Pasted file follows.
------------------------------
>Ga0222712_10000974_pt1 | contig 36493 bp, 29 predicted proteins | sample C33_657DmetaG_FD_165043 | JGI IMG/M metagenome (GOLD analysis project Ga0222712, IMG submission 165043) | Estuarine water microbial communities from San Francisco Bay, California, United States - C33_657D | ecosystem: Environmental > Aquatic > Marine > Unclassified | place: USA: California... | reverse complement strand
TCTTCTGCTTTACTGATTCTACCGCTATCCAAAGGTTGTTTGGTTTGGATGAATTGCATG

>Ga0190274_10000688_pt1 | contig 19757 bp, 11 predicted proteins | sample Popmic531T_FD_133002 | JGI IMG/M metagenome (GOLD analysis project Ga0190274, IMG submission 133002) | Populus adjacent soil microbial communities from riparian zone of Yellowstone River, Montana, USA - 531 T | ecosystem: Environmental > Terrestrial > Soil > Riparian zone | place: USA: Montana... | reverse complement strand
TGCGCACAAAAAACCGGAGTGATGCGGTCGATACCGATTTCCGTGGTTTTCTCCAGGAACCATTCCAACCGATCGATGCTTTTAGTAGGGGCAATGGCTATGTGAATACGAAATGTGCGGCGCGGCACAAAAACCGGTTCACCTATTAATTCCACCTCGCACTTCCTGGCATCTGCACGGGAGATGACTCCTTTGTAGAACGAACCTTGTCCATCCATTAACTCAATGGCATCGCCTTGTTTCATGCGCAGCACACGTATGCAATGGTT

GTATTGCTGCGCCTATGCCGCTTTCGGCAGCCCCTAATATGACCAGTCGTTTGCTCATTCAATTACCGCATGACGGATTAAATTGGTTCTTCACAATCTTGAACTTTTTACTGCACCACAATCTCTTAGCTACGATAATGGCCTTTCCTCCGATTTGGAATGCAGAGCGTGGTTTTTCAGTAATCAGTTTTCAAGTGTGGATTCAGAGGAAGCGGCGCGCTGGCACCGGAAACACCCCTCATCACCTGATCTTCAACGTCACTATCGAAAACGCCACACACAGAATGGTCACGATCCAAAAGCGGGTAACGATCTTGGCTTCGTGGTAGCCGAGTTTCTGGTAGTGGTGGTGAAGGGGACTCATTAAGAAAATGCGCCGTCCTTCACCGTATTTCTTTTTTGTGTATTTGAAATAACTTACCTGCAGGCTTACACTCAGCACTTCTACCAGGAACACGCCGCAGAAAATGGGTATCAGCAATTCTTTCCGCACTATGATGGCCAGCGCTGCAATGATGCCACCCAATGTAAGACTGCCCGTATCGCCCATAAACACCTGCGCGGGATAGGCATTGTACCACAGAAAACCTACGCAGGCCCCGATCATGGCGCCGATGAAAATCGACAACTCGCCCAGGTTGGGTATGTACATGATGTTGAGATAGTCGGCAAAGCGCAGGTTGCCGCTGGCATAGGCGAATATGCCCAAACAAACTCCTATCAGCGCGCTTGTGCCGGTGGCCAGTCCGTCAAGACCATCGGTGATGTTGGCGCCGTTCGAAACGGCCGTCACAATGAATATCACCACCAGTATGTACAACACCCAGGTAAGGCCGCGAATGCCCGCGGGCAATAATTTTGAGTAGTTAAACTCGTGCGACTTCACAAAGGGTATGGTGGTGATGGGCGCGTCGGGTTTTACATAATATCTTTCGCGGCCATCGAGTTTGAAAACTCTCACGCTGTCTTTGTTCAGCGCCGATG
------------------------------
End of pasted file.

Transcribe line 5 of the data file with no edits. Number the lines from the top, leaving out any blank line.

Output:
GTATTGCTGCGCCTATGCCGCTTTCGGCAGCCCCTAATATGACCAGTCGTTTGCTCATTCAATTACCGCATGACGGATTAAATTGGTTCTTCACAATCTTGAACTTTTTACTGCACCACAATCTCTTAGCTACGATAATGGCCTTTCCTCCGATTTGGAATGCAGAGCGTGGTTTTTCAGTAATCAGTTTTCAAGTGTGGATTCAGAGGAAGCGGCGCGCTGGCACCGGAAACACCCCTCATCACCTGATCTTCAACGTCACTATCGAAAACGCCACACACAGAATGGTCACGATCCAAAAGCGGGTAACGATCTTGGCTTCGTGGTAGCCGAGTTTCTGGTAGTGGTGGTGAAGGGGACTCATTAAGAAAATGCGCCGTCCTTCACCGTATTTCTTTTTTGTGTATTTGAAATAACTTACCTGCAGGCTTACACTCAGCACTTCTACCAGGAACACGCCGCAGAAAATGGGTATCAGCAATTCTTTCCGCACTATGATGGCCAGCGCTGCAATGATGCCACCCAATGTAAGACTGCCCGTATCGCCCATAAACACCTGCGCGGGATAGGCATTGTACCACAGAAAACCTACGCAGGCCCCGATCATGGCGCCGATGAAAATCGACAACTCGCCCAGGTTGGGTATGTACATGATGTTGAGATAGTCGGCAAAGCGCAGGTTGCCGCTGGCATAGGCGAATATGCCCAAACAAACTCCTATCAGCGCGCTTGTGCCGGTGGCCAGTCCGTCAAGACCATCGGTGATGTTGGCGCCGTTCGAAACGGCCGTCACAATGAATATCACCACCAGTATGTACAACACCCAGGTAAGGCCGCGAATGCCCGCGGGCAATAATTTTGAGTAGTTAAACTCGTGCGACTTCACAAAGGGTATGGTGGTGATGGGCGCGTCGGGTTTTACATAATATCTTTCGCGGCCATCGAGTTTGAAAACTCTCACGCTGTCTTTGTTCAGCGCCGATG